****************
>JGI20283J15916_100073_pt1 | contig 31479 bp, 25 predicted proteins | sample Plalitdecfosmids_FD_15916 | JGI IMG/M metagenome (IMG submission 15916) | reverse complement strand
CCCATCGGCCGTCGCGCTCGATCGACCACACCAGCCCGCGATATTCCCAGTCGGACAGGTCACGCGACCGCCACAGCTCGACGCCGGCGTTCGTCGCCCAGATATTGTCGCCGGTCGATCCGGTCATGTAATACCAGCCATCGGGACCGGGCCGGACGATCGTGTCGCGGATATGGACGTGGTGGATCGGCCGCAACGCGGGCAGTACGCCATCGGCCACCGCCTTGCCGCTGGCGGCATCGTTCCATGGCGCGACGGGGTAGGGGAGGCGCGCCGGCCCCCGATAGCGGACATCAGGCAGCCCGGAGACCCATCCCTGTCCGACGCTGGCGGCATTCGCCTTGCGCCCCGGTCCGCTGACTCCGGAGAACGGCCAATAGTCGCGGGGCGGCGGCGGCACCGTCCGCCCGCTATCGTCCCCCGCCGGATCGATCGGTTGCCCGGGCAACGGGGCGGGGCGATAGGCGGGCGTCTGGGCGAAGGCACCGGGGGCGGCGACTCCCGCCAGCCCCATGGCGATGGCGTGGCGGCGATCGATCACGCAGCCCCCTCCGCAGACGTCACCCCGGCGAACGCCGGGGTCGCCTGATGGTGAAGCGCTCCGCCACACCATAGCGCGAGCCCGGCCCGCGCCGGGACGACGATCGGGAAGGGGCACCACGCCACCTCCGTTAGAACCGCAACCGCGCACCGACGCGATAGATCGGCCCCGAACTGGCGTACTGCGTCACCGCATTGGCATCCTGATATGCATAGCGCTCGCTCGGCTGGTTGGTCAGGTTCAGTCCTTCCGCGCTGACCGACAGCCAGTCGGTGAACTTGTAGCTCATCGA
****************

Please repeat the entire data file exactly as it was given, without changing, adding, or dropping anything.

>JGI20283J15916_100073_pt1 | contig 31479 bp, 25 predicted proteins | sample Plalitdecfosmids_FD_15916 | JGI IMG/M metagenome (IMG submission 15916) | reverse complement strand
CCCATCGGCCGTCGCGCTCGATCGACCACACCAGCCCGCGATATTCCCAGTCGGACAGGTCACGCGACCGCCACAGCTCGACGCCGGCGTTCGTCGCCCAGATATTGTCGCCGGTCGATCCGGTCATGTAATACCAGCCATCGGGACCGGGCCGGACGATCGTGTCGCGGATATGGACGTGGTGGATCGGCCGCAACGCGGGCAGTACGCCATCGGCCACCGCCTTGCCGCTGGCGGCATCGTTCCATGGCGCGACGGGGTAGGGGAGGCGCGCCGGCCCCCGATAGCGGACATCAGGCAGCCCGGAGACCCATCCCTGTCCGACGCTGGCGGCATTCGCCTTGCGCCCCGGTCCGCTGACTCCGGAGAACGGCCAATAGTCGCGGGGCGGCGGCGGCACCGTCCGCCCGCTATCGTCCCCCGCCGGATCGATCGGTTGCCCGGGCAACGGGGCGGGGCGATAGGCGGGCGTCTGGGCGAAGGCACCGGGGGCGGCGACTCCCGCCAGCCCCATGGCGATGGCGTGGCGGCGATCGATCACGCAGCCCCCTCCGCAGACGTCACCCCGGCGAACGCCGGGGTCGCCTGATGGTGAAGCGCTCCGCCACACCATAGCGCGAGCCCGGCCCGCGCCGGGACGACGATCGGGAAGGGGCACCACGCCACCTCCGTTAGAACCGCAACCGCGCACCGACGCGATAGATCGGCCCCGAACTGGCGTACTGCGTCACCGCATTGGCATCCTGATATGCATAGCGCTCGCTCGGCTGGTTGGTCAGGTTCAGTCCTTCCGCGCTGACCGACAGCCAGTCGGTGAACTTGTAGCTCATCGA